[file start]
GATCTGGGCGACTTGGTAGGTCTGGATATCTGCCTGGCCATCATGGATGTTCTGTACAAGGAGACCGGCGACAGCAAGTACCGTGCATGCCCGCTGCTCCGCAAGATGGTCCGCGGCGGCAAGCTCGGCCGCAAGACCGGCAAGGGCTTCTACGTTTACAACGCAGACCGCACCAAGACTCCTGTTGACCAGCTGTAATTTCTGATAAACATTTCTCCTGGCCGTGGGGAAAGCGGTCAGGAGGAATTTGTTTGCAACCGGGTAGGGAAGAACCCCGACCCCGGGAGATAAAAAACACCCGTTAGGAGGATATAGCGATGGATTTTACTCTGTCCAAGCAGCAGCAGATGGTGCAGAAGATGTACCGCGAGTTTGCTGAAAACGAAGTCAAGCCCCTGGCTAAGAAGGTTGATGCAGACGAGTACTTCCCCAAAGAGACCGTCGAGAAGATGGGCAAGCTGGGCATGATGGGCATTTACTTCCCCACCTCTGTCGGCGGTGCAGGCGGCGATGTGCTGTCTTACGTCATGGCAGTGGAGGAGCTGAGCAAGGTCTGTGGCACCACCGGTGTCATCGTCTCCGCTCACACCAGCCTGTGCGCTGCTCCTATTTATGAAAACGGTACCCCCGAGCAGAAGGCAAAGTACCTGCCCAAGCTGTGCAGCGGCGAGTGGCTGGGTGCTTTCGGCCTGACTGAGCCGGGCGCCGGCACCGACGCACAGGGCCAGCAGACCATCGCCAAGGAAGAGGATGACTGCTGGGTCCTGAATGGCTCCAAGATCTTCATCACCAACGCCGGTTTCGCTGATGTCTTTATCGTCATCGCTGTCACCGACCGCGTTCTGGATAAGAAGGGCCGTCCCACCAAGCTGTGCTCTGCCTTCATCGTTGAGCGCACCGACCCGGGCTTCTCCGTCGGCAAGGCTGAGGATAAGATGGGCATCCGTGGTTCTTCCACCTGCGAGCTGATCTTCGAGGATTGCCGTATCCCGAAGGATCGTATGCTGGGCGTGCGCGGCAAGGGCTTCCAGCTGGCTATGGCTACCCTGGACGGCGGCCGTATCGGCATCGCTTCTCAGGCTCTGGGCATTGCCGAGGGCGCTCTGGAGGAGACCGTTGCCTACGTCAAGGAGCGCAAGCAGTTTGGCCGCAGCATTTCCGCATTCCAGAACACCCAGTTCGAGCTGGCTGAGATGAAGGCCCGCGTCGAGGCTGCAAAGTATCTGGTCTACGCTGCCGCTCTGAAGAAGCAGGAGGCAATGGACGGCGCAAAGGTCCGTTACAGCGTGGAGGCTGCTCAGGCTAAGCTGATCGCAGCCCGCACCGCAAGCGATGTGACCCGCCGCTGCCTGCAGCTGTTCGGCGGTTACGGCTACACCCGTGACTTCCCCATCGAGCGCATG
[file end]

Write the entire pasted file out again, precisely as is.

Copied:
GATCTGGGCGACTTGGTAGGTCTGGATATCTGCCTGGCCATCATGGATGTTCTGTACAAGGAGACCGGCGACAGCAAGTACCGTGCATGCCCGCTGCTCCGCAAGATGGTCCGCGGCGGCAAGCTCGGCCGCAAGACCGGCAAGGGCTTCTACGTTTACAACGCAGACCGCACCAAGACTCCTGTTGACCAGCTGTAATTTCTGATAAACATTTCTCCTGGCCGTGGGGAAAGCGGTCAGGAGGAATTTGTTTGCAACCGGGTAGGGAAGAACCCCGACCCCGGGAGATAAAAAACACCCGTTAGGAGGATATAGCGATGGATTTTACTCTGTCCAAGCAGCAGCAGATGGTGCAGAAGATGTACCGCGAGTTTGCTGAAAACGAAGTCAAGCCCCTGGCTAAGAAGGTTGATGCAGACGAGTACTTCCCCAAAGAGACCGTCGAGAAGATGGGCAAGCTGGGCATGATGGGCATTTACTTCCCCACCTCTGTCGGCGGTGCAGGCGGCGATGTGCTGTCTTACGTCATGGCAGTGGAGGAGCTGAGCAAGGTCTGTGGCACCACCGGTGTCATCGTCTCCGCTCACACCAGCCTGTGCGCTGCTCCTATTTATGAAAACGGTACCCCCGAGCAGAAGGCAAAGTACCTGCCCAAGCTGTGCAGCGGCGAGTGGCTGGGTGCTTTCGGCCTGACTGAGCCGGGCGCCGGCACCGACGCACAGGGCCAGCAGACCATCGCCAAGGAAGAGGATGACTGCTGGGTCCTGAATGGCTCCAAGATCTTCATCACCAACGCCGGTTTCGCTGATGTCTTTATCGTCATCGCTGTCACCGACCGCGTTCTGGATAAGAAGGGCCGTCCCACCAAGCTGTGCTCTGCCTTCATCGTTGAGCGCACCGACCCGGGCTTCTCCGTCGGCAAGGCTGAGGATAAGATGGGCATCCGTGGTTCTTCCACCTGCGAGCTGATCTTCGAGGATTGCCGTATCCCGAAGGATCGTATGCTGGGCGTGCGCGGCAAGGGCTTCCAGCTGGCTATGGCTACCCTGGACGGCGGCCGTATCGGCATCGCTTCTCAGGCTCTGGGCATTGCCGAGGGCGCTCTGGAGGAGACCGTTGCCTACGTCAAGGAGCGCAAGCAGTTTGGCCGCAGCATTTCCGCATTCCAGAACACCCAGTTCGAGCTGGCTGAGATGAAGGCCCGCGTCGAGGCTGCAAAGTATCTGGTCTACGCTGCCGCTCTGAAGAAGCAGGAGGCAATGGACGGCGCAAAGGTCCGTTACAGCGTGGAGGCTGCTCAGGCTAAGCTGATCGCAGCCCGCACCGCAAGCGATGTGACCCGCCGCTGCCTGCAGCTGTTCGGCGGTTACGGCTACACCCGTGACTTCCCCATCGAGCGCATG